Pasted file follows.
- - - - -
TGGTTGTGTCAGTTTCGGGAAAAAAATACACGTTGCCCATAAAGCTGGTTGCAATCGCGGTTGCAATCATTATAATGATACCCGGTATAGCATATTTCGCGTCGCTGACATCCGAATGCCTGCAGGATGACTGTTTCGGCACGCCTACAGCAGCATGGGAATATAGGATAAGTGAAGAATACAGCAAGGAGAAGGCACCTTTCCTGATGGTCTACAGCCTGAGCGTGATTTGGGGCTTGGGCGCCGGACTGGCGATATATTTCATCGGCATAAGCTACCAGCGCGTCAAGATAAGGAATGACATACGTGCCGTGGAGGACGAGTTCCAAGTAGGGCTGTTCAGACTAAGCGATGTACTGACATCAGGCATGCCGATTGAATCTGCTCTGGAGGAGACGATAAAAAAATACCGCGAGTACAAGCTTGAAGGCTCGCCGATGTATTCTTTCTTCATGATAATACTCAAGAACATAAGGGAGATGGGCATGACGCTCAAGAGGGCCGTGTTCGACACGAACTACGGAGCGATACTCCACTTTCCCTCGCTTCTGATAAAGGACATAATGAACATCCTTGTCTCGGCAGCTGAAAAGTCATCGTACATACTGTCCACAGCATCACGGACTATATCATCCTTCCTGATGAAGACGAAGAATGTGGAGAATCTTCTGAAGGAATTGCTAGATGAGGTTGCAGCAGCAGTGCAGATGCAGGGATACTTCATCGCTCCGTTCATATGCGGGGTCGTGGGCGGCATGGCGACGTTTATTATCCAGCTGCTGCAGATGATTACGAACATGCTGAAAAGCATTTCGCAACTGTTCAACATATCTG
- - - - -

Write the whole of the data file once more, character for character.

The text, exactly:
TGGTTGTGTCAGTTTCGGGAAAAAAATACACGTTGCCCATAAAGCTGGTTGCAATCGCGGTTGCAATCATTATAATGATACCCGGTATAGCATATTTCGCGTCGCTGACATCCGAATGCCTGCAGGATGACTGTTTCGGCACGCCTACAGCAGCATGGGAATATAGGATAAGTGAAGAATACAGCAAGGAGAAGGCACCTTTCCTGATGGTCTACAGCCTGAGCGTGATTTGGGGCTTGGGCGCCGGACTGGCGATATATTTCATCGGCATAAGCTACCAGCGCGTCAAGATAAGGAATGACATACGTGCCGTGGAGGACGAGTTCCAAGTAGGGCTGTTCAGACTAAGCGATGTACTGACATCAGGCATGCCGATTGAATCTGCTCTGGAGGAGACGATAAAAAAATACCGCGAGTACAAGCTTGAAGGCTCGCCGATGTATTCTTTCTTCATGATAATACTCAAGAACATAAGGGAGATGGGCATGACGCTCAAGAGGGCCGTGTTCGACACGAACTACGGAGCGATACTCCACTTTCCCTCGCTTCTGATAAAGGACATAATGAACATCCTTGTCTCGGCAGCTGAAAAGTCATCGTACATACTGTCCACAGCATCACGGACTATATCATCCTTCCTGATGAAGACGAAGAATGTGGAGAATCTTCTGAAGGAATTGCTAGATGAGGTTGCAGCAGCAGTGCAGATGCAGGGATACTTCATCGCTCCGTTCATATGCGGGGTCGTGGGCGGCATGGCGACGTTTATTATCCAGCTGCTGCAGATGATTACGAACATGCTGAAAAGCATTTCGCAACTGTTCAACATATCTG